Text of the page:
September 11, 2019 at 02:01PM by CWC
In middle school, I thought that having one of those rolling backpacks was the epitome of coolness. (It wasn’t.) While everyone else schlepped around their canvas messenger bags, I proudly wheeled my rolling backpack through the hallways. Nowadays, I favor a leather tote to carry around my work supplies. But that is basically the worst thing I could be doing, according to Jonathan Leary, DC. (The chiropractor also tells me that a rolling bag is best for your back, but we’ll get to that in a moment.)
“In this day and age, we spend a lot of time hunched over our computers typing, eating at our desks, texting, the list goes on. The problem here is that we are always contracting the body in a forward motion, which causes all of our postural problems to increase,” explains Dr. Leary. “The more our posture is affected, it will lead to lower back or neck pain.” You exacerbate this pain when your bag—like my aforementioned leather tote—isn’t balanced on your body.
But the worst offense he sees is something I am also guilty of: choosing the biggest bag possible and carrying around you entire life in it. (How am I supposed to flirt with cute single guys at the coffee shop I work at if I don’t have a travel makeup bag, quarters for laundry, and the CVS receipts from my last 10 trips there on hand at all times?) “The bigger the bag, the bigger the problem,” he says. “Toting a heavy load over one shoulder, versus evenly spread out over both shoulders like with a backpack causes your body to have a tendency to slouch to the dominant side.”
Your backpack should also have a chest and/or waist strap. But again, how am I supposed to flirt with cute single guys with a literal chest and waist strap on? (In the backpack sense, wink face.) I mean, I guess potentially it could increase my chances because they might be like, “Oh she’s gonna have excellent posture when she’s older, better lock that down.” I’m not sure I want that to be the determining factor in someone wanting to date me, but never say never.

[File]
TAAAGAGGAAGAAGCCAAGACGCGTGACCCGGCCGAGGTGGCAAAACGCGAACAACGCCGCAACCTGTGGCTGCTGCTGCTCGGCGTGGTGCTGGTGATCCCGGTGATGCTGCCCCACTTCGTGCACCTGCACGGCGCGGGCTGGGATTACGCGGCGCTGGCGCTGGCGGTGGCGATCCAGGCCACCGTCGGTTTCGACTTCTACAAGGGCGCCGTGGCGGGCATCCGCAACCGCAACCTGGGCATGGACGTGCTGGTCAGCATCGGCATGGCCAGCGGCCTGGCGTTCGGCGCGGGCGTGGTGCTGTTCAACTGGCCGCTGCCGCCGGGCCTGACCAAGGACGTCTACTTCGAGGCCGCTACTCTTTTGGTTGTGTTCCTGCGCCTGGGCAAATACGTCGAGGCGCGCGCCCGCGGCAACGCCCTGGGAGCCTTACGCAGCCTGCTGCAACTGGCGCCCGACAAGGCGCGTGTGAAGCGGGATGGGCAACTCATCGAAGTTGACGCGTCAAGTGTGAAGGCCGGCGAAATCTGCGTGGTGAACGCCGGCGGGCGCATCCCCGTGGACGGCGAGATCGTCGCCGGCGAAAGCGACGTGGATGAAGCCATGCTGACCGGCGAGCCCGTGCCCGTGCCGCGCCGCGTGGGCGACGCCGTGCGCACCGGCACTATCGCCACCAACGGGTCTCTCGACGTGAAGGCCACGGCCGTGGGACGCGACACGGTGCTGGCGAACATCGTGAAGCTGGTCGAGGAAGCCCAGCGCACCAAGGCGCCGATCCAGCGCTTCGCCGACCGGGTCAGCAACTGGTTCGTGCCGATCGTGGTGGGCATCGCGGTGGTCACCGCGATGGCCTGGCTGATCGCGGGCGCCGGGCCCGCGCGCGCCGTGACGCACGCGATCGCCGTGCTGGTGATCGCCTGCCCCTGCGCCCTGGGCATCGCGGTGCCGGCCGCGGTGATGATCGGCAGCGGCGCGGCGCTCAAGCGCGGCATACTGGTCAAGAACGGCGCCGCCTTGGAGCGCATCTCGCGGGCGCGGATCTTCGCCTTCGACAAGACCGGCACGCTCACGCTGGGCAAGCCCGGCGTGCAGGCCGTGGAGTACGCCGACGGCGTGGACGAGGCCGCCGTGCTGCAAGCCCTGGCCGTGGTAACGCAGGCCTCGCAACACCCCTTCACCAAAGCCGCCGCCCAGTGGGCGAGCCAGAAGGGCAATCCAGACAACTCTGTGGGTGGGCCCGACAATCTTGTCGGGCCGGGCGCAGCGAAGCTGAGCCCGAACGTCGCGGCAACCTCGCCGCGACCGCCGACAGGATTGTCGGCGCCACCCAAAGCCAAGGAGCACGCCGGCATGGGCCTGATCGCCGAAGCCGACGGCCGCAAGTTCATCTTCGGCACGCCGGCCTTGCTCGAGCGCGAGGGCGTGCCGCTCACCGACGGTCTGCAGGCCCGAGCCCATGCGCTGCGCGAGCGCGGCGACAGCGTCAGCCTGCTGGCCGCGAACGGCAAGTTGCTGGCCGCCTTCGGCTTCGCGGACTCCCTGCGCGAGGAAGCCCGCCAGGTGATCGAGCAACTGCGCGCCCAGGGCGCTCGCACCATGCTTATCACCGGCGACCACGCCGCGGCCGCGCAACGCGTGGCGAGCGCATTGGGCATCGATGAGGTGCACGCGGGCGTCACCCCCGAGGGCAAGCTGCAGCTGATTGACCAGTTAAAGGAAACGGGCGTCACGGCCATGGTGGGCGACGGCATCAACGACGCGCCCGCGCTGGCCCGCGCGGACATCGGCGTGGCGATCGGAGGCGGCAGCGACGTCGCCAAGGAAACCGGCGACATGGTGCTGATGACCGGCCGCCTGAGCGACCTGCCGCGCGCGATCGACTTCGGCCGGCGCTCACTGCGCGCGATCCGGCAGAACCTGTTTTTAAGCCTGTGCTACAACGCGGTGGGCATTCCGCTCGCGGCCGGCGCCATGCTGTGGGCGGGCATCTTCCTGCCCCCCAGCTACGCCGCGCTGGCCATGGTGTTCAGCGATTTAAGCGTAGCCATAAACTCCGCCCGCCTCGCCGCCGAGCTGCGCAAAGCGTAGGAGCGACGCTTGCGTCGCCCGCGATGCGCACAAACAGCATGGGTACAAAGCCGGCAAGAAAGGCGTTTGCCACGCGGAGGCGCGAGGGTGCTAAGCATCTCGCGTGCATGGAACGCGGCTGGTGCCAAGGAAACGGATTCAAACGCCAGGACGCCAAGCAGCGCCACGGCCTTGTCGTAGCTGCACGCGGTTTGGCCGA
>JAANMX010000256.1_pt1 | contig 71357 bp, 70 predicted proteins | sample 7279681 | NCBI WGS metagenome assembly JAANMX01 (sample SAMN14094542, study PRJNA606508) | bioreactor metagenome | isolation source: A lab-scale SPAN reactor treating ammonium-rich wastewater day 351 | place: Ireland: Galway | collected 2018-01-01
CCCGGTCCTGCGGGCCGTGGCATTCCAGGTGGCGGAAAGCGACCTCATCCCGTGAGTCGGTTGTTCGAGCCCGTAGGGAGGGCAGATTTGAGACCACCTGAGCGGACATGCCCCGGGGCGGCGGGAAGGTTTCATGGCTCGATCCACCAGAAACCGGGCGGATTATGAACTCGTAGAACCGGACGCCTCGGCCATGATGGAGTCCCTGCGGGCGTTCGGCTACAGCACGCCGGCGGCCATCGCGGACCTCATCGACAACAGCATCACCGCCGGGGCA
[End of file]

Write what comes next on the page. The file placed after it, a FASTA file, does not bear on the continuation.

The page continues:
So shoulder bags are the worst for your posture, followed by a cross body bag. “Anything with uneven weight distribution will essentially lead to more muscle imbalances as your body compensates for the weight distribution,” says Dr. Leary. That’s why backpacks or a rolling bag are best.
If you are unwilling to give up your favorite shoulder or crossbody bag, not all hope is lost. Leary says to carry less baggage around with you, in the physical sense. “From time to time, empty your bag of unnecessary items,” he says. And take care of your body when you’re not carrying a bag. “Take the time to stretch, use a foam roller to get the kinks out, align your body through gentle movement classes and correct your posture,” he says. “Educate yourself on how to best care for your body.” Dr. Leary’s wellness club, Remedy Place, opening in Los Angeles in October, will offer alignment classes where guests can learn about the seven elements of balance from one of our rebalance specialists, he explains. If you’re not in LA, you can find a mobility class near you, or opt for an online class. At the very least, foam roll. And maybe pare down your purse lip balms from 12 to two.
These 6 wall stretches may make you want to get rid of your foam roller. And this 10-minute yoga flow can seriously improve your posture.
Author Allie Flinn | Well and Good
Selected by CWC